Faith is not something we always see in tropical island destinations. The island of Camiguin, however, is different. After all, in a land where seven volcanoes lie, faith goes a long way. The faith and devotion of the people of Camiguin is apparent in many of its most popular attractions such as those in Catarman — the Walkway to the Old Volcano and the Sunken Cemetery.
Seated comfortably in the multi-cab that we hired for the day, I moved closer to the window to let the wind blow my hair dry. Coming from Ardent Hot Springs and Katibawasan Falls in the capital Mambajao, we were now headed for Catarman. But the wind was not the only thing pleasant about this trip. The road to Catarman provided spectacular view of Camiguin’s coastline.
From the road we could see the island’s rocky shores where coconut trees lined up and swayed like giant arms waving to us. Although at times I felt the drive was a little dangerous as we drove on the edges of the cliffs, none of it mattered the moment we caught a glimpse of the scenic landscape.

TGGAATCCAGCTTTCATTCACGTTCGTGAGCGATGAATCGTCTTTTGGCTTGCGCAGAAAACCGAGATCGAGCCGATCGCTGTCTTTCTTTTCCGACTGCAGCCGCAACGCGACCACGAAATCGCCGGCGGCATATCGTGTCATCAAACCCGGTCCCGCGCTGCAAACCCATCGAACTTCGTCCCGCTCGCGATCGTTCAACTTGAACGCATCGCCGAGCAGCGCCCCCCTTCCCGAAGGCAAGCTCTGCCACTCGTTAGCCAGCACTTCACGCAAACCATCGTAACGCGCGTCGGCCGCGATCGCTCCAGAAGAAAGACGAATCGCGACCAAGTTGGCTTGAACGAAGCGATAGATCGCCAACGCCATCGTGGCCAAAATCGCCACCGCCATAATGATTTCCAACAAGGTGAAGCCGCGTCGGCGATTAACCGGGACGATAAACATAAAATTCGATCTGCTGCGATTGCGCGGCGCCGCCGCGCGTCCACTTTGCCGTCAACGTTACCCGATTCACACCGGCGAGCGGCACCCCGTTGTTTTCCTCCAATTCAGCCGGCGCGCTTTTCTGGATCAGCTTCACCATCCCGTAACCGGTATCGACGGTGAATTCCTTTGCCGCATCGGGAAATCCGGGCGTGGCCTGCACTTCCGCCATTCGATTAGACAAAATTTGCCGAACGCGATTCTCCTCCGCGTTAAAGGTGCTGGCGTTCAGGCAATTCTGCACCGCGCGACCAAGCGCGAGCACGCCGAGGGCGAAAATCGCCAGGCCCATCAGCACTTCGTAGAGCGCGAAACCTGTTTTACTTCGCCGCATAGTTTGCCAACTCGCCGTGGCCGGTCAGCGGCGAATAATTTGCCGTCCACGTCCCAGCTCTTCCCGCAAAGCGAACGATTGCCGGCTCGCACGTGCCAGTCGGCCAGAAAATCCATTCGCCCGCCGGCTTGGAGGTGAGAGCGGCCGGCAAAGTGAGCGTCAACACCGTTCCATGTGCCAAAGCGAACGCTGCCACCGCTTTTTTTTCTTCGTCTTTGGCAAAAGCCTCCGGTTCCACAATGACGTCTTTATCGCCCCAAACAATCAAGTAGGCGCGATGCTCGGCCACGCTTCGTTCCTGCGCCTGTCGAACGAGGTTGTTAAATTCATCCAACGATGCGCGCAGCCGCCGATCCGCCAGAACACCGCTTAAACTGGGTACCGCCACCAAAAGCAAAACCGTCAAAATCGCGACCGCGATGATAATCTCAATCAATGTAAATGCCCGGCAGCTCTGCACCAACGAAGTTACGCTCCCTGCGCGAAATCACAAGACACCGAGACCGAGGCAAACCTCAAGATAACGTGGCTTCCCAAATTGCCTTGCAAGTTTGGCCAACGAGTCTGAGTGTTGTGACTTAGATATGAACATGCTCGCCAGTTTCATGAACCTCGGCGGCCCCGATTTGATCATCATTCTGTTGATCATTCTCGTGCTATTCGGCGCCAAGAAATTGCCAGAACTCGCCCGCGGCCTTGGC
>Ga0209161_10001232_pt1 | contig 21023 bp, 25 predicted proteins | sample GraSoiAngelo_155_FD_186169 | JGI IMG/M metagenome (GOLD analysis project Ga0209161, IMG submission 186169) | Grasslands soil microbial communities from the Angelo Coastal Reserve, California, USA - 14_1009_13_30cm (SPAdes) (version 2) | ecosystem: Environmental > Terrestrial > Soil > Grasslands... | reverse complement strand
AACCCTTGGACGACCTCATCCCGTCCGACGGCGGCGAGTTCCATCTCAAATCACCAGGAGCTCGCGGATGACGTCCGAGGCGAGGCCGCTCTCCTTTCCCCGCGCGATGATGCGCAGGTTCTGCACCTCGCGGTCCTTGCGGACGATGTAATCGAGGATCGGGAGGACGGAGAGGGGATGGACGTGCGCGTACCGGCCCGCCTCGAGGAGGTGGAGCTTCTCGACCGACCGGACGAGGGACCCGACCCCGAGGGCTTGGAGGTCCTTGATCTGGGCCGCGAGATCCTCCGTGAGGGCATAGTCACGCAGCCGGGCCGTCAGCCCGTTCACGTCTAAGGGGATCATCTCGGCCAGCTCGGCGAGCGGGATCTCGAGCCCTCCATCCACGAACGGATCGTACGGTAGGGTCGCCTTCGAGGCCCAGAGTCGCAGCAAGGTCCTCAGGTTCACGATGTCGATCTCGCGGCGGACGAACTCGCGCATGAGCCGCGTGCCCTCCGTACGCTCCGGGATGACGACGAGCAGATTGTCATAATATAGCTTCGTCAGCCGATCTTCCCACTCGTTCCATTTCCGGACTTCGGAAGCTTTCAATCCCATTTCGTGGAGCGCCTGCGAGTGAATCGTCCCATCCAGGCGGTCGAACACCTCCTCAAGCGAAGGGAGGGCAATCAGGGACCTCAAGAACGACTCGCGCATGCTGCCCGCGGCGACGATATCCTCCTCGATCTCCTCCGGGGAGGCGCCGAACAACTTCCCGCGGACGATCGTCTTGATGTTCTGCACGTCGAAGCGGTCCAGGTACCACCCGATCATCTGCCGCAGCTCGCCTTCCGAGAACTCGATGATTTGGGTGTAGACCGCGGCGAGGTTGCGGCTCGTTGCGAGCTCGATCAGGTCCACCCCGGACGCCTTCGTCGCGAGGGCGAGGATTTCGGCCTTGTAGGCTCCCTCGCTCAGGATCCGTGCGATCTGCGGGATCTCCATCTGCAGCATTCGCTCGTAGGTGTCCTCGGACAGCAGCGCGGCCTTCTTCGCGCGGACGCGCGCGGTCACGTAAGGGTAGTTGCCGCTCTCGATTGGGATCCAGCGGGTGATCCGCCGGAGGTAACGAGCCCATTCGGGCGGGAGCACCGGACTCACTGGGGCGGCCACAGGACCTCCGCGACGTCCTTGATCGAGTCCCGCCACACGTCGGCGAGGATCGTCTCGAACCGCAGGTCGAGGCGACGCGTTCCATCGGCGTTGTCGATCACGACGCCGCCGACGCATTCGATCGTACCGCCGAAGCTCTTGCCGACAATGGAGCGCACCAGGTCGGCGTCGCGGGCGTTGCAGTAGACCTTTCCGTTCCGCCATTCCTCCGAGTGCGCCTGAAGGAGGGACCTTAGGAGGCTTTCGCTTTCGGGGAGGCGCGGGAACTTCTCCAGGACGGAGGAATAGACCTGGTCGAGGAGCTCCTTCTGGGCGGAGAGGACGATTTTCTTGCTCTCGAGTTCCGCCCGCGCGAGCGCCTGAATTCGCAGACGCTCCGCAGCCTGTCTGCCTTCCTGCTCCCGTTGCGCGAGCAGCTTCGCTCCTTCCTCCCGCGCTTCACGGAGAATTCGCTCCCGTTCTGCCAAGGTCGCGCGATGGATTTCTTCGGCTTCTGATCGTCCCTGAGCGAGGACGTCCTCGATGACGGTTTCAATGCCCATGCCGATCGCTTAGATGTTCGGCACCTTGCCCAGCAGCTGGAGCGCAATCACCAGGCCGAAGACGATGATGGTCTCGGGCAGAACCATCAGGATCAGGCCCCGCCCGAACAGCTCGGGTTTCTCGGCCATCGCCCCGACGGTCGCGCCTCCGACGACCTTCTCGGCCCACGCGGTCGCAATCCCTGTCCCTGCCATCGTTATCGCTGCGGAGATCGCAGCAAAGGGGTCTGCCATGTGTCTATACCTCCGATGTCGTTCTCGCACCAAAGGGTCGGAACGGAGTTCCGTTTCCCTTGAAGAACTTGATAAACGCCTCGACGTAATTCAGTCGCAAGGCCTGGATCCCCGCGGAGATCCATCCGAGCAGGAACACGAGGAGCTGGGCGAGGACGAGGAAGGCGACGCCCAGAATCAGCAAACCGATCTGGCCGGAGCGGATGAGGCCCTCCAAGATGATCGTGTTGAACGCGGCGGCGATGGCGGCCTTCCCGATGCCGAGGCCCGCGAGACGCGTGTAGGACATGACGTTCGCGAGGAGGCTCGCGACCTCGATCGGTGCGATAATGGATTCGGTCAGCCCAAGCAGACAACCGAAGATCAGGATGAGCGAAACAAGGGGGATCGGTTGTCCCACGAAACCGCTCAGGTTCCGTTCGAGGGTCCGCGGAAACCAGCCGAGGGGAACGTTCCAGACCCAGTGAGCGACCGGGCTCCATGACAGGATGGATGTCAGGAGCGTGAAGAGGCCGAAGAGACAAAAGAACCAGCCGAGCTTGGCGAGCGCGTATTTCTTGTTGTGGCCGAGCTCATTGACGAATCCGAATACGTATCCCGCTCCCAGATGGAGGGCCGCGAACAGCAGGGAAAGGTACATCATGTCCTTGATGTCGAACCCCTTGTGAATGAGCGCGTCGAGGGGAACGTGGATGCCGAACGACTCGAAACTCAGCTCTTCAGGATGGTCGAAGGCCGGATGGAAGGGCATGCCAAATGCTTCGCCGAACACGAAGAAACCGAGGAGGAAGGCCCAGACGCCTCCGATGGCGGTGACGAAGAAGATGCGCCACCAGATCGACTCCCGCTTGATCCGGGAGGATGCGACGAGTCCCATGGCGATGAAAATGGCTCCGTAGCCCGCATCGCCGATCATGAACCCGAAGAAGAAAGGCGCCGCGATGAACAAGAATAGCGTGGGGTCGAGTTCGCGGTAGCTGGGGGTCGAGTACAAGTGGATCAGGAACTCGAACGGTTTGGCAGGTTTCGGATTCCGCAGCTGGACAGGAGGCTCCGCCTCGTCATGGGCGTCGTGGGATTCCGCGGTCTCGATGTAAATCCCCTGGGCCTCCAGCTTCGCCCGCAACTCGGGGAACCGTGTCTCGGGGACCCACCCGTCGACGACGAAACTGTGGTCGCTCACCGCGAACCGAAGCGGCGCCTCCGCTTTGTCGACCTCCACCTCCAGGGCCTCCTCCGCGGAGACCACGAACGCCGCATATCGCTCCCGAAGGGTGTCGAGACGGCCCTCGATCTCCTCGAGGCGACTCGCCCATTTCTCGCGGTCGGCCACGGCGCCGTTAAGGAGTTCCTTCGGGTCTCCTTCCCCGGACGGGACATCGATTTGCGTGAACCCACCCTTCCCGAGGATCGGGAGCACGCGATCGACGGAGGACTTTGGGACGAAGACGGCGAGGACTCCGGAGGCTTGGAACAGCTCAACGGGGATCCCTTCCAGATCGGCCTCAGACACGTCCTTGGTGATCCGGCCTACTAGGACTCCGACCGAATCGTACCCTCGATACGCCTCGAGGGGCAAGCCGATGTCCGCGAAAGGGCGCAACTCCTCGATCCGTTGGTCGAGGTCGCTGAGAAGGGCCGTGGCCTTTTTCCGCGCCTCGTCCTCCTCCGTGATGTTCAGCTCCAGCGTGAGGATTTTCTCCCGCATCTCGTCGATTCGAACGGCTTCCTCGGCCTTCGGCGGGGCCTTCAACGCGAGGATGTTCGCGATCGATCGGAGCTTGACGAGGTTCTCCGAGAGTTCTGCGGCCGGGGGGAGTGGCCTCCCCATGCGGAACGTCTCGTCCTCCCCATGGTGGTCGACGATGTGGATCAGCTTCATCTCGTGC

The Walkway to the Old Volcano (Mt. Vulcan)
The slope of Mount Vulcan gets filled with prayers especially during Holy Week when the Panaad Festival happens. Devotees and tourists alike climb a series of steps which eventually becomes a mildly difficult hike. Along the way are statues depicting the 14 Stations of the Cross. These figures are about life-size and painted white, very easy to spot. Although the start of the trail was under the canopy of trees skirting the walk way, there were parts where they disappeared and we had to face the heat of the sun. It got tiring as we went on but the view from the top was simply breathtaking and was worth every step.
The Sunken Cemetery
Mount Vulcan has erupted so many times before. Also known as the Old Volcano, Mt. Vulcan erupted in 1827 and 1862, which claimed hundreds of lives. In 1871, it had another eruption, this time causing the island’s old capital (during the Spanish era) sink underwater. One of the places that got soaked was the old community cemetery, which still emerged when the tide was low in the years following the disaster.
But the story doesn’t end there yet.
In 1948 and 1953, the old volcano demonstrated its immense power again, sinking the cemetery deeper under the sea. Today, it lies 20 feet below the surface. Corals has grown on and around tombstones and marine life has flourished, making it a unique and extraordinary diving destination. Marking the spot is a giant cross built on hardened lava in 1982.